- The Washington Times - Tuesday, February 27, 2001

The U.S. Supreme Court yesterday upheld a ruling giving American Airlines a $45.5 million judgment against its pilots union.

The decision resulted from a nine-day sickout by the Allied Pilots Association (APA) in February 1999 that led to the cancellation of 6,600 flights and cost the airline nearly $250 million. The pilots ignored a federal judge's order to return to work, which led to a contempt-of-court citation. The $45.5 million fine is one of the largest ever against a labor union.

Drew Engelke, spokesman for the union, said the amount of the fine exceeds the assets of the association. The pilots have placed $20 million in an escrow account that could be seized by American Airlines and its parent company, AMR Corp.

"We don't know what's going to happen," Mr. Engelke said. "We're not going to be discussing that at this time." Among the issues he refused to discuss was whether the fine could drive the union, which represents more than 9,000 American Airlines pilots, out of business.

The APA argued that the federal judge's contempt citation which came 41 hours after American Airlines' request to stop the sickout deprived the union of an adequate opportunity to present a legal defense. The APA also said the sickout was not authorized by the union or the two leaders mentioned in the civil contempt citation.

The airline argued in court that it suffered "huge financial losses" from the sickout.

The Supreme Court let stand without comment the 5th Circuit U.S. appeals court decision against the union in September.

"We certainly believe we had a good argument to present," Mr. Engelke said. "They just chose not to place it on their docket."

American Airlines said in a statement, "This is the outcome we've anticipated. Any further discussions on this issue will now occur between us and the APA."

The union was cited for contempt by U.S. District Judge Joe Kendall in Dallas, who said the two-day delay before the union complied with his return-to-work order was too long. The judge said union officials seemed "determined to fly American Airlines into the side of the mountain."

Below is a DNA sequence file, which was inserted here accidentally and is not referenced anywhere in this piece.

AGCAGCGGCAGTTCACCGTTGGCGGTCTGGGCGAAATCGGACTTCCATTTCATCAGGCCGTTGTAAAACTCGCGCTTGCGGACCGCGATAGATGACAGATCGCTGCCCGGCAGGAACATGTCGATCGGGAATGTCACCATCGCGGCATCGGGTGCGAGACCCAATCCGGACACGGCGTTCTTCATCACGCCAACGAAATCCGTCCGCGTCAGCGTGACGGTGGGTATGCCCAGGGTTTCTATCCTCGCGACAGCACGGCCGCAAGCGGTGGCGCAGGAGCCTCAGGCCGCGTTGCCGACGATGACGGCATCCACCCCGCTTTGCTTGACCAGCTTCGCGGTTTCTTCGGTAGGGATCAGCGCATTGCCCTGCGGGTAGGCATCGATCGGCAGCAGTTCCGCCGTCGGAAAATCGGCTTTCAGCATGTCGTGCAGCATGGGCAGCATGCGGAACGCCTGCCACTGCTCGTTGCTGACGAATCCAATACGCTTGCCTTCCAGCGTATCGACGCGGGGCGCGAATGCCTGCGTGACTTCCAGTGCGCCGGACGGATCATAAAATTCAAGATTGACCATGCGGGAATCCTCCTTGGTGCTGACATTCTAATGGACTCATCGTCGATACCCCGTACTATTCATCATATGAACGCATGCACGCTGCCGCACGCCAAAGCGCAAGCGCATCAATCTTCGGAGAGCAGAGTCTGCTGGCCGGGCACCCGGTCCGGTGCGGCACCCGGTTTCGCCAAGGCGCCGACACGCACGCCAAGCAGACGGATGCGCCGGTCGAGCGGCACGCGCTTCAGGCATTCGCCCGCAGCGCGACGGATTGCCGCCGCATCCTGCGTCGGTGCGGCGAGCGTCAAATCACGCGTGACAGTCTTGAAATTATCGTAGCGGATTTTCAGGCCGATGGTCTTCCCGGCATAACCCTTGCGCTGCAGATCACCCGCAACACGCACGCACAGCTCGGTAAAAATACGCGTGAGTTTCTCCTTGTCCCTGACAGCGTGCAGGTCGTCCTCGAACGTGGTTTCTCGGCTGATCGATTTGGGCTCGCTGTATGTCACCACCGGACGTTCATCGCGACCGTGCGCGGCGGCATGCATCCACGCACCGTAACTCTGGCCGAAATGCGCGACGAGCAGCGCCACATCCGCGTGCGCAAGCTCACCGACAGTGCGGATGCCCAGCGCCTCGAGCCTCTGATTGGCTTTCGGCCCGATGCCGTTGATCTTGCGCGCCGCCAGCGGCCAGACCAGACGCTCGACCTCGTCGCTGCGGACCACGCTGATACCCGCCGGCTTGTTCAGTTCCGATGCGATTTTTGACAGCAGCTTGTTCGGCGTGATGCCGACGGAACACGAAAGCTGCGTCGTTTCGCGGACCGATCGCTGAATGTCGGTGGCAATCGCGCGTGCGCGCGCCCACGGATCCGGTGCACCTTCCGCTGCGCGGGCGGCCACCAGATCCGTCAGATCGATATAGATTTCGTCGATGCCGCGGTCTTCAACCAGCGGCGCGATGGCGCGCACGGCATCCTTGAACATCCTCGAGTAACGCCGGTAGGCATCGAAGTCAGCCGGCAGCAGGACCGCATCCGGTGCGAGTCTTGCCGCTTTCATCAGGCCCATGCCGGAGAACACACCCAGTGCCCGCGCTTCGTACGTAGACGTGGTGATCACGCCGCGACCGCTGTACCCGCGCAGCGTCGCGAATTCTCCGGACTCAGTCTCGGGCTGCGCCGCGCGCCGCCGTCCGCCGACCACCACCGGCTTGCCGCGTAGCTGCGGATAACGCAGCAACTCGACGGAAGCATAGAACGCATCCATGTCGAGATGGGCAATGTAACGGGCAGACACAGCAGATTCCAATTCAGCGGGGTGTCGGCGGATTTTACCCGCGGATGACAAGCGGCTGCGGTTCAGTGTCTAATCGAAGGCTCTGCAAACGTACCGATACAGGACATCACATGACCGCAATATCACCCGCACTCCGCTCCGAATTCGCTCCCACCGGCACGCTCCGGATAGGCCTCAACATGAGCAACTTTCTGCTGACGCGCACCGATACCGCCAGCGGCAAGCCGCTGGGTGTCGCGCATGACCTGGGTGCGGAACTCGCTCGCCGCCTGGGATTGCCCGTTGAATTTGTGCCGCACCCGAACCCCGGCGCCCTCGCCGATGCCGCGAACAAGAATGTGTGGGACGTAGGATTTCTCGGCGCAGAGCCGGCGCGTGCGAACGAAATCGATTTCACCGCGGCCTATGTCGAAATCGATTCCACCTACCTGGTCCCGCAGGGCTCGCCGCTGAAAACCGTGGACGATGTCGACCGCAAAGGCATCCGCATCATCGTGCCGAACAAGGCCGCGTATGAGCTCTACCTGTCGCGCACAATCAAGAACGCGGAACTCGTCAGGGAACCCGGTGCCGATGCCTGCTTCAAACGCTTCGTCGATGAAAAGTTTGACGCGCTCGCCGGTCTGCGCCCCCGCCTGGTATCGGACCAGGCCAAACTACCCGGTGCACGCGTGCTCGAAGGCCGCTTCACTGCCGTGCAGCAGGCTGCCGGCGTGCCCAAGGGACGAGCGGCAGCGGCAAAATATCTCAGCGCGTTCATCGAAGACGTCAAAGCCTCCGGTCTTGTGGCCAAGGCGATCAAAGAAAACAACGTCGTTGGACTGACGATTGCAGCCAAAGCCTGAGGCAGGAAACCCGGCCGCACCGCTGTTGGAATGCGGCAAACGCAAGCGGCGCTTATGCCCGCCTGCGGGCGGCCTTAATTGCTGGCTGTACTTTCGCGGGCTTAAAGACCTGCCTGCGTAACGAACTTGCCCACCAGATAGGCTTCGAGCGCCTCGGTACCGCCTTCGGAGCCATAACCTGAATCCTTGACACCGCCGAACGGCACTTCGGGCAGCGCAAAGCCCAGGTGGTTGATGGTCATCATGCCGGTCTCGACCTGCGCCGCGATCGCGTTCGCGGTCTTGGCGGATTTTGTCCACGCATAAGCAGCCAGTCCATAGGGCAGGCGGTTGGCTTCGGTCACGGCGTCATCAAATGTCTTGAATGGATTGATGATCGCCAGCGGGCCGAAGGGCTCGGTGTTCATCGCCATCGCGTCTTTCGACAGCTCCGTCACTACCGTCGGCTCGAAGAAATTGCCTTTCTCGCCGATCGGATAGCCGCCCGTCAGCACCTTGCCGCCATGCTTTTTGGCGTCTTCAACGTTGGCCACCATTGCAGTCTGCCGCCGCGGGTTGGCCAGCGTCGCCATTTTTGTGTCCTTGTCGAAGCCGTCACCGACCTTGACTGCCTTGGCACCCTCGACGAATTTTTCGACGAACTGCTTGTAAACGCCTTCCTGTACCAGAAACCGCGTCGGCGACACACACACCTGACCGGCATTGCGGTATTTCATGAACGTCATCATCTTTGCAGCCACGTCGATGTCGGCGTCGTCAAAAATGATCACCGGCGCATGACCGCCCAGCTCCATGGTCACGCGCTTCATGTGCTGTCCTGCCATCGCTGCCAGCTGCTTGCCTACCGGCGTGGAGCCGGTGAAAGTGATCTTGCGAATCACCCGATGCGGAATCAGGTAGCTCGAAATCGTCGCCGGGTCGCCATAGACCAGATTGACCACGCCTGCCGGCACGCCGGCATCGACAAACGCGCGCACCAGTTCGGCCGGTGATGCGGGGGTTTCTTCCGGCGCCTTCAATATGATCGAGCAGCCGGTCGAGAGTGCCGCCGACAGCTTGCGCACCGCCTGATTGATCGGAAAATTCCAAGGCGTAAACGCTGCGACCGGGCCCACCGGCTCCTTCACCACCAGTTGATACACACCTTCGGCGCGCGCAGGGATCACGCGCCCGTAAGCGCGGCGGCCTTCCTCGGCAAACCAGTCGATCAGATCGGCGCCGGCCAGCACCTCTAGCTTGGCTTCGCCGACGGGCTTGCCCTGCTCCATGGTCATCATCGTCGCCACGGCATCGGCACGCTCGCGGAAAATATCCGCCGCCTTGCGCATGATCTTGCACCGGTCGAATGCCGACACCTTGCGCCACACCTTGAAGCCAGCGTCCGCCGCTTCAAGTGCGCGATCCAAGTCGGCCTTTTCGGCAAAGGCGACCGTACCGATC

Many of the pilots called in sick to protest American's acquisition of regional carrier Reno Airlines Inc. The APA said the lower pay scale for Reno Airlines pilots was a threat to their pay and jobs.

In its appeal of the citation, the union said the expedited process deprived the union of "basic procedural protections accorded all other civil-damages case defendants."

American Airlines said the sickout was "an extraordinary example of a union's efforts to defy a court order." The airline said in court papers the union should have set up a phone tree to notify pilots they should return to work immediately and should have updated its telephone hot line to call an end to the sickout.

American Airlines offered to forgive most of the fine in exchange for a contract extension with the union. The union rejected that proposal in September.

The Supreme Court judgment is the latest volley in contentious labor relations for American Airlines and other carriers, fueling calls in Congress for more regulation of the industry and threats by President Bush to intervene.

Talks are scheduled to resume this week between American Airlines and its flight attendants, who authorized a strike in a vote last week.

Meanwhile, United Airlines asked a federal appeals court to intervene in its standoff with its mechanics' union, and Northwest Airlines and its mechanics are scheduled to meet with federal mediators next week in Washington. If they cannot reach agreement, the Northwest mechanics warn, they will strike on March 12.

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